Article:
One immediate and insurmountable problem with the private citizen’s design is that it puts the station in the wrong place for the passenger trains that Amtrak currently runs. Back to the drawing board, I think.

Personally, I love the design and love the adaptive reuse of this neat warehouse. I highly suggest taking a tour of it if they invite citizens inside again. The (very very preliminary) design showcased some cool ideas for combining the historic feel with new innovations in transit stations.

I agree with others, the surface parking could be the downfall though. And I’ve always wondered how practical it is to make passengers go up/down levels 4 times to get to their platform.

I appreciate the effort that went into unionstationraleigh.com but it is amateurish and has little relation to the engineering realities on the ground and nothing like it could even remotely be built. There are issues with grades, vertical/horizontal curvature and spiral, railroad issues such as clearance between tracks and platform designs, clearance under bridges and over railroads, bridge pylons, property ownership, railroad permissions, and accessibility that the plan makes no attempt whatsoever to address. You might say these are details and can be worked out in the implementation, but they are actually 100% fundamental to the layout of the station. Not to mention no platform that would accommodate the Carolinian, Piedmont, or planned NCRR commuter rail is shown at all. Personally I wish the author/designer would move it somewhere else and either shut down the domain or sell it to the city or DOT. It is very confusing to the public (it’s the top link you get when you search for Raleigh union station on google).

I agree somewhat with Dana that this building and in fact the whole programming of this site as a train station is awkward. The only way to get into the station for pedestrians will be by going down and then back up a staircase. The platforms are 1000 feet apart, and to get to the platform, you must go down again, walk through a 500 foot tunnel, and go up again. This is a significant downgrade from the current situation, where you just walk straight up onto the platform from Cabarrus Street. This latest design is also worse than the original one since it’s an even longer walk from the street to the platform since the tunnels are connected to the back of the building rather than the front.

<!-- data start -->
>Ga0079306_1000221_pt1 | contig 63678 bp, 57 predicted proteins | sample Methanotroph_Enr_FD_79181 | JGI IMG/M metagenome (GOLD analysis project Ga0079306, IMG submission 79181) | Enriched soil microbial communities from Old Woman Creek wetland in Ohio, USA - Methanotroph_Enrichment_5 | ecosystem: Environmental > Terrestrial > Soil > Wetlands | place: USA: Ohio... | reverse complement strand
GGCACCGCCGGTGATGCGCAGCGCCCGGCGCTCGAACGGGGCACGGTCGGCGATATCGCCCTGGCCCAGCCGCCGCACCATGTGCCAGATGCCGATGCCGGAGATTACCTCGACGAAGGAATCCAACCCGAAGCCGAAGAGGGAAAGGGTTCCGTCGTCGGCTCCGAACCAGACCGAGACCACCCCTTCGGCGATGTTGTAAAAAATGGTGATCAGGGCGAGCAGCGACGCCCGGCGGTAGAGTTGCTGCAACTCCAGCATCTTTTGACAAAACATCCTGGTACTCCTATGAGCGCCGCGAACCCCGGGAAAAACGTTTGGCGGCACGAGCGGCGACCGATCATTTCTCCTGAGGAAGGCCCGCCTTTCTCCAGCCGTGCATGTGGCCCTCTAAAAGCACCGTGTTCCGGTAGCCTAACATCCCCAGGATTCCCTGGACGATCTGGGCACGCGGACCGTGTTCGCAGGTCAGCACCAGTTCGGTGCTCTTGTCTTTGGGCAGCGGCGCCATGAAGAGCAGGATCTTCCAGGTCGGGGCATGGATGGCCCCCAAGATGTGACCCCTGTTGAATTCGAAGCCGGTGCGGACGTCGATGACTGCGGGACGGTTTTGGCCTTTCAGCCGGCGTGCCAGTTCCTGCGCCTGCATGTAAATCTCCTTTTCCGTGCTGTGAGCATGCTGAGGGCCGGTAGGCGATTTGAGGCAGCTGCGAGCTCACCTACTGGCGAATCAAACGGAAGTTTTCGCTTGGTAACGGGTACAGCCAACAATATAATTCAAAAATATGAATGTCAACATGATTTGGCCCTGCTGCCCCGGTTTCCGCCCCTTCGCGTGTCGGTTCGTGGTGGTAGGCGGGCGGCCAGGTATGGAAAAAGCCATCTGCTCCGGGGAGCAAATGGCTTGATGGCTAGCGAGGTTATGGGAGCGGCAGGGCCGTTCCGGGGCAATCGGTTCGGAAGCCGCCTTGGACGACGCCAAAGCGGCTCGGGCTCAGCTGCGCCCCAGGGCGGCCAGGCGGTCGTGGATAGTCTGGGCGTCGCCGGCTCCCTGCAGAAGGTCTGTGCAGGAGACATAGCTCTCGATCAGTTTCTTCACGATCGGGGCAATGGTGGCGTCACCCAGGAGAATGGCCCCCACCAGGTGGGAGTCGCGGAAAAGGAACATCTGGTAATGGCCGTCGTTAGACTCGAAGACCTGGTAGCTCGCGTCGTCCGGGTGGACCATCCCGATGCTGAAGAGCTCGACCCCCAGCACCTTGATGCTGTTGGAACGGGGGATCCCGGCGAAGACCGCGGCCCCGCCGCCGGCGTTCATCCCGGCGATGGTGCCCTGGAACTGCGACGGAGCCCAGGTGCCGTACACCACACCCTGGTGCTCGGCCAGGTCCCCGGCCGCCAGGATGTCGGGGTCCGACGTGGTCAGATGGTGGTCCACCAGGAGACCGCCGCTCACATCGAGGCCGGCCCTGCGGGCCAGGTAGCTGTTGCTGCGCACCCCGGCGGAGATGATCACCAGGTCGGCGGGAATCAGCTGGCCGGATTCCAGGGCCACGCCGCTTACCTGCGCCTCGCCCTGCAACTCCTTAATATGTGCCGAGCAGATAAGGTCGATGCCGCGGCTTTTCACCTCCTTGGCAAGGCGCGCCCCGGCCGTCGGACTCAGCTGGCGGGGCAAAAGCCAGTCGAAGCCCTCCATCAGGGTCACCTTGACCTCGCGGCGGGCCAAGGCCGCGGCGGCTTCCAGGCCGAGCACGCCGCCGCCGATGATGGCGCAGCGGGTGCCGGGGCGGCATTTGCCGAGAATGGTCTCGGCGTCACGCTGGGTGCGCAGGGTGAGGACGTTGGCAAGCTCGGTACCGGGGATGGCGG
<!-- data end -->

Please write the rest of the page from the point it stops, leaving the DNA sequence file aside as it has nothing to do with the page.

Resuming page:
Some of these constraints may be inevitable, but I have to think we could do better. Perhaps the current plan could be considered as only part of an eventual station complex, but chances are this is all we’ll get for 50 years.

Why are we so set on adaptively reusing this building anyway, when it’s just an uninsulated, unadorned brick and sheet metal warehouse? If it were something like the Walker building housing Durham’s Amtrak station with timber pillars and roofing showcasing detail and craftsmanship from a bygone era, I could see it. But this thing is a windowless soulless monolith, the likes of which could still be built today with ease and little expense. Are we saving a lot of money by adaptive reuse? I have to think that we could do a better job with something modern and purpose-built without spending too much more money.

One constraint we face is the diamond with the Norfolk Southern line to Fuquay and Fayetteville. Getting rid of it and reorganizing the tracks would have yielded much more space to build platforms and a station, but NS doesn’t want to move it. I think they should push harder for a solution to this problem.

Thanks for your compliments on my website, AJ. Unfortunately, orulz is pretty spot on with his comments!